You don’t have to be a popular, democratically elected government to be overthrown by the CIA - but it helps. In the years since WWII the CIA has developed an impressive and effective playbook, one that they have refined through long practice, designed specifically to oust elected leaders considered unfriendly to US business interests.
In this book, Blum walks us through the 50 or so coups, political manipulation, and invasions engineered by the CIA and by the US military in countries in every region of the world, beginning with China, Greece, and Italy immediately after the war.
I was at least somewhat familiar with most of the coups described in the book, but there were a few surprises - Australia in the mid 70s was the most shocking. Gough Whitlam, the prime minister of Australia, attempted to rein in the security state and exercise civilian control over it - very naive, and doomed to failure. The CIA put heavy pressure on the governor-general of Australia to dissolve parliament and remove Whitlam from office - and what the CIA wants, the CIA gets, more often than not.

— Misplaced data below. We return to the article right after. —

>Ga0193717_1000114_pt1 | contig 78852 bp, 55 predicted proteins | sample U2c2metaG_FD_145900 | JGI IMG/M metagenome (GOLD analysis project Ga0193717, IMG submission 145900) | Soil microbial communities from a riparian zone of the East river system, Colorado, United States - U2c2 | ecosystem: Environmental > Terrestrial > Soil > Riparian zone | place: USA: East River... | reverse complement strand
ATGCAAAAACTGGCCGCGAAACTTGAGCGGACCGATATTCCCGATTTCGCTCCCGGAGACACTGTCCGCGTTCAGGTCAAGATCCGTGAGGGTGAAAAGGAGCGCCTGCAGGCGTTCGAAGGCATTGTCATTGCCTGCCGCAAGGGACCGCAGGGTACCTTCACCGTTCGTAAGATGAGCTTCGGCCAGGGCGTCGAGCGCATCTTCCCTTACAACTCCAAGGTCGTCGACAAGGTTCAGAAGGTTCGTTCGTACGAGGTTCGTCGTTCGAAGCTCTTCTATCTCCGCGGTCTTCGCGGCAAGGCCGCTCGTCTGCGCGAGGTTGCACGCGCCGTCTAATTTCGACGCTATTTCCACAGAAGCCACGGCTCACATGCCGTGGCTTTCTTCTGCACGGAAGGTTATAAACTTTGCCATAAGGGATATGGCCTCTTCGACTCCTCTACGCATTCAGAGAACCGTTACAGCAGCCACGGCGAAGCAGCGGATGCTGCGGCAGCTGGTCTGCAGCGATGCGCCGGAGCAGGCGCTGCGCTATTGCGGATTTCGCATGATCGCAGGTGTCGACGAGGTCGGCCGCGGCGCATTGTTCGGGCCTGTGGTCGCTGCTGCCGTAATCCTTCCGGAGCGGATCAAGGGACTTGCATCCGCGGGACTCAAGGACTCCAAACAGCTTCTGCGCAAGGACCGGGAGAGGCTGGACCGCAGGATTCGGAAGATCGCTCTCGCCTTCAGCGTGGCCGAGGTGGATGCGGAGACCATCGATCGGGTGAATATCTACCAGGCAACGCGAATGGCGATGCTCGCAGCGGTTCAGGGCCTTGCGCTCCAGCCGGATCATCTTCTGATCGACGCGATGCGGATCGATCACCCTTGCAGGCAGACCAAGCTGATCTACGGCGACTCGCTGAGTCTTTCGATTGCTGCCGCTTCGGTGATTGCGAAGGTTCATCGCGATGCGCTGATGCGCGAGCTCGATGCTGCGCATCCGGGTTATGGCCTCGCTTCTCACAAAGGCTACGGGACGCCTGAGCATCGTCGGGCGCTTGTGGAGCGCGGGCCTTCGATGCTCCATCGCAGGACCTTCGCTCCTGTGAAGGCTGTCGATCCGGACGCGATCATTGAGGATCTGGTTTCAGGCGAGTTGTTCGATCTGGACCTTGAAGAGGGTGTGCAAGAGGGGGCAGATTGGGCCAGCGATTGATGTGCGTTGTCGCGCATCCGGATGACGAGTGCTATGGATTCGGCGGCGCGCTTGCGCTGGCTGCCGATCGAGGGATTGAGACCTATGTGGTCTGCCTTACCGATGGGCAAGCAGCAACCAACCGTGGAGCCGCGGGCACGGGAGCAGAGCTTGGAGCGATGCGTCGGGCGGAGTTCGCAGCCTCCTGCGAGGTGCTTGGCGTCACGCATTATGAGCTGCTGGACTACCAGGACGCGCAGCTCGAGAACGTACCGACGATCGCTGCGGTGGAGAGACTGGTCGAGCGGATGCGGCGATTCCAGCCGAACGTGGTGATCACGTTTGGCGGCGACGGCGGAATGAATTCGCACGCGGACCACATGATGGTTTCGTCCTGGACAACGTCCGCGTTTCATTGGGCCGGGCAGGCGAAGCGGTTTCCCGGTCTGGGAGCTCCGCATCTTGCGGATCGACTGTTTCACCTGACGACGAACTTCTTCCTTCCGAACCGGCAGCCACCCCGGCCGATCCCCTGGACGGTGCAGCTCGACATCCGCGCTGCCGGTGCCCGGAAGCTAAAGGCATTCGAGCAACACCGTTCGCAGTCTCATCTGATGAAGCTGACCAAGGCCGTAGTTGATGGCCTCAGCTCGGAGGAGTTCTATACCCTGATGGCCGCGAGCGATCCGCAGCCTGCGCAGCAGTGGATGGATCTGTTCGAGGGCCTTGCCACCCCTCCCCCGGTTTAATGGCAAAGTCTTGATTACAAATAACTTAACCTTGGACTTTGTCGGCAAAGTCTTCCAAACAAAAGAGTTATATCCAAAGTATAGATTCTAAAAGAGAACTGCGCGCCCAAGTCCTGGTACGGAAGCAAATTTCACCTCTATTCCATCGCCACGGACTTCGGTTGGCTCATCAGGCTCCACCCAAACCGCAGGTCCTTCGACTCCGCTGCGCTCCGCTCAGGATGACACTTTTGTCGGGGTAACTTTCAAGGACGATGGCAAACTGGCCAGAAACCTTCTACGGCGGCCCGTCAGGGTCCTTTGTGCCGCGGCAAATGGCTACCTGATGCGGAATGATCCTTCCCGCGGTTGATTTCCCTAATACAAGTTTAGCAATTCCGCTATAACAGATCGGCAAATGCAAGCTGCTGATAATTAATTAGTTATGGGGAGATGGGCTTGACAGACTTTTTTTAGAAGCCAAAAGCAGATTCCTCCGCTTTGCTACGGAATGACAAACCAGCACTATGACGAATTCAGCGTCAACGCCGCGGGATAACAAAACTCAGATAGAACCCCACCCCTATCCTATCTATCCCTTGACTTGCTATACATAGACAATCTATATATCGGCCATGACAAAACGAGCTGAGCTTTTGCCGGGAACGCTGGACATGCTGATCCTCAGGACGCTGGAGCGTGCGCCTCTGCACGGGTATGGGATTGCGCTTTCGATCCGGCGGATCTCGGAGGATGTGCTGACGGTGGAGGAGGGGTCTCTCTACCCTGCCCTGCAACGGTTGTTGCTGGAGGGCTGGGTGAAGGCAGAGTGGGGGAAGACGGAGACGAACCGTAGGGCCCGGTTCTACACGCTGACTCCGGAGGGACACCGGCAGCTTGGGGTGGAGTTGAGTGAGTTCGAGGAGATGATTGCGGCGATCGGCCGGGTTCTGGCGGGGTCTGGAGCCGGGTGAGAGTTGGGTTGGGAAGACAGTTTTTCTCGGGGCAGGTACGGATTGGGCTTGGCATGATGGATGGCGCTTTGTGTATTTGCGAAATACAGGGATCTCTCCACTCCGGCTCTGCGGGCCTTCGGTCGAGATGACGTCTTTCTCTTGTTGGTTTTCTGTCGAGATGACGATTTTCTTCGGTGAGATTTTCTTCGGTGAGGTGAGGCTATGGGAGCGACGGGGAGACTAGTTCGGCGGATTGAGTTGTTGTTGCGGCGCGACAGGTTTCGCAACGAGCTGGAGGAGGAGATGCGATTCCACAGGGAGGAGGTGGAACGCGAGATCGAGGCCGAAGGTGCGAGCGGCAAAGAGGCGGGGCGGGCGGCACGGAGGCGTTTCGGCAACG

During the entire period of the cold war (the subject of roughly 90% of this book), as the US overthrew, disrupted, and invaded one country after another, the US press parroted State Department propaganda, claiming continuously and without evidence that it was really International Communism that posed the threat to Free Capitalist Democracies everywhere. In most cases where CIA or military involvement couldn’t be completely hidden, the official line was that US intervention was necessary to counter communist “infiltrators”. Infiltrators were coming out of the woodwork, it seemed, and were so skilled at deception that actual evidence of their existence was seldom offered.
The book only covers the period up to the mid 90s - an accounting of the intervening 18 years would fill another 100 or so pages. But, no matter: the playbook hasn’t changed very much, other than an increasing reliance on private “contractors” to carry out the wet work.